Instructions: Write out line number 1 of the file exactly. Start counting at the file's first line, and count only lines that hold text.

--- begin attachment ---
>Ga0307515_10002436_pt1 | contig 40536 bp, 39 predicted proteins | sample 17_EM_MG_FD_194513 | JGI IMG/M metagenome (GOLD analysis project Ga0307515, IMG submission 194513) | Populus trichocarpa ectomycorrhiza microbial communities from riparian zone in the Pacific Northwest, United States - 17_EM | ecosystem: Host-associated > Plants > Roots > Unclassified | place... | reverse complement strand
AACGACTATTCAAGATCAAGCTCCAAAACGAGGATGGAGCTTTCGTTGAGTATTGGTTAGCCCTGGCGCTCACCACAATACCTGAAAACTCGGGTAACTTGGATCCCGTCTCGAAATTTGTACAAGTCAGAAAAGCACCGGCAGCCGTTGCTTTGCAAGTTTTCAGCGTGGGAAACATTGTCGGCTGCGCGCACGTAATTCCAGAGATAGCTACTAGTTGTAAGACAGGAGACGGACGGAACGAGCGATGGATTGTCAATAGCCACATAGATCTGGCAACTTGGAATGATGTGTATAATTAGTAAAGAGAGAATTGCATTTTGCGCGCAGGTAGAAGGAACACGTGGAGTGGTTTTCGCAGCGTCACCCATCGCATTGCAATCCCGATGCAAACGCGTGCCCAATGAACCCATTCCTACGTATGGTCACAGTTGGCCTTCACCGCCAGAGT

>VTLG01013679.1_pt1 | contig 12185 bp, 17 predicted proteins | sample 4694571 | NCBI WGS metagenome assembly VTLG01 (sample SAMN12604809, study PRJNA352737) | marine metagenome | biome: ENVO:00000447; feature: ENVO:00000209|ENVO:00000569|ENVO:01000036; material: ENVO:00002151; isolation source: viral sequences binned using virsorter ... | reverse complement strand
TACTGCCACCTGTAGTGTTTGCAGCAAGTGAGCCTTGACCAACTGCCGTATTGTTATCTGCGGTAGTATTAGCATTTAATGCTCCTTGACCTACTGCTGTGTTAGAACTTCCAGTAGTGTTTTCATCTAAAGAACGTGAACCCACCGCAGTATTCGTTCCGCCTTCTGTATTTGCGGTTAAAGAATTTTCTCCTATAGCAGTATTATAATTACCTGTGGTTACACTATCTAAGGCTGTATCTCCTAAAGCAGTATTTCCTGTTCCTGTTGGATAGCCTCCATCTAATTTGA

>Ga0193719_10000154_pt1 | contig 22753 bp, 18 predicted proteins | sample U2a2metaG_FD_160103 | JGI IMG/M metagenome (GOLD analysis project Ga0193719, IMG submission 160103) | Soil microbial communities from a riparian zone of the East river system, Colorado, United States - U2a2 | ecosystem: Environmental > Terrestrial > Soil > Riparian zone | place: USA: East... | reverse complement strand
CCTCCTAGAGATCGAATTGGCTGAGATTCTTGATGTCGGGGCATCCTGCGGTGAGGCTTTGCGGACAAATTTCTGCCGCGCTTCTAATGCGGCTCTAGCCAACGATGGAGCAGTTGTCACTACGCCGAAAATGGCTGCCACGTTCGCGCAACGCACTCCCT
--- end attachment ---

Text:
>Ga0307515_10002436_pt1 | contig 40536 bp, 39 predicted proteins | sample 17_EM_MG_FD_194513 | JGI IMG/M metagenome (GOLD analysis project Ga0307515, IMG submission 194513) | Populus trichocarpa ectomycorrhiza microbial communities from riparian zone in the Pacific Northwest, United States - 17_EM | ecosystem: Host-associated > Plants > Roots > Unclassified | place... | reverse complement strand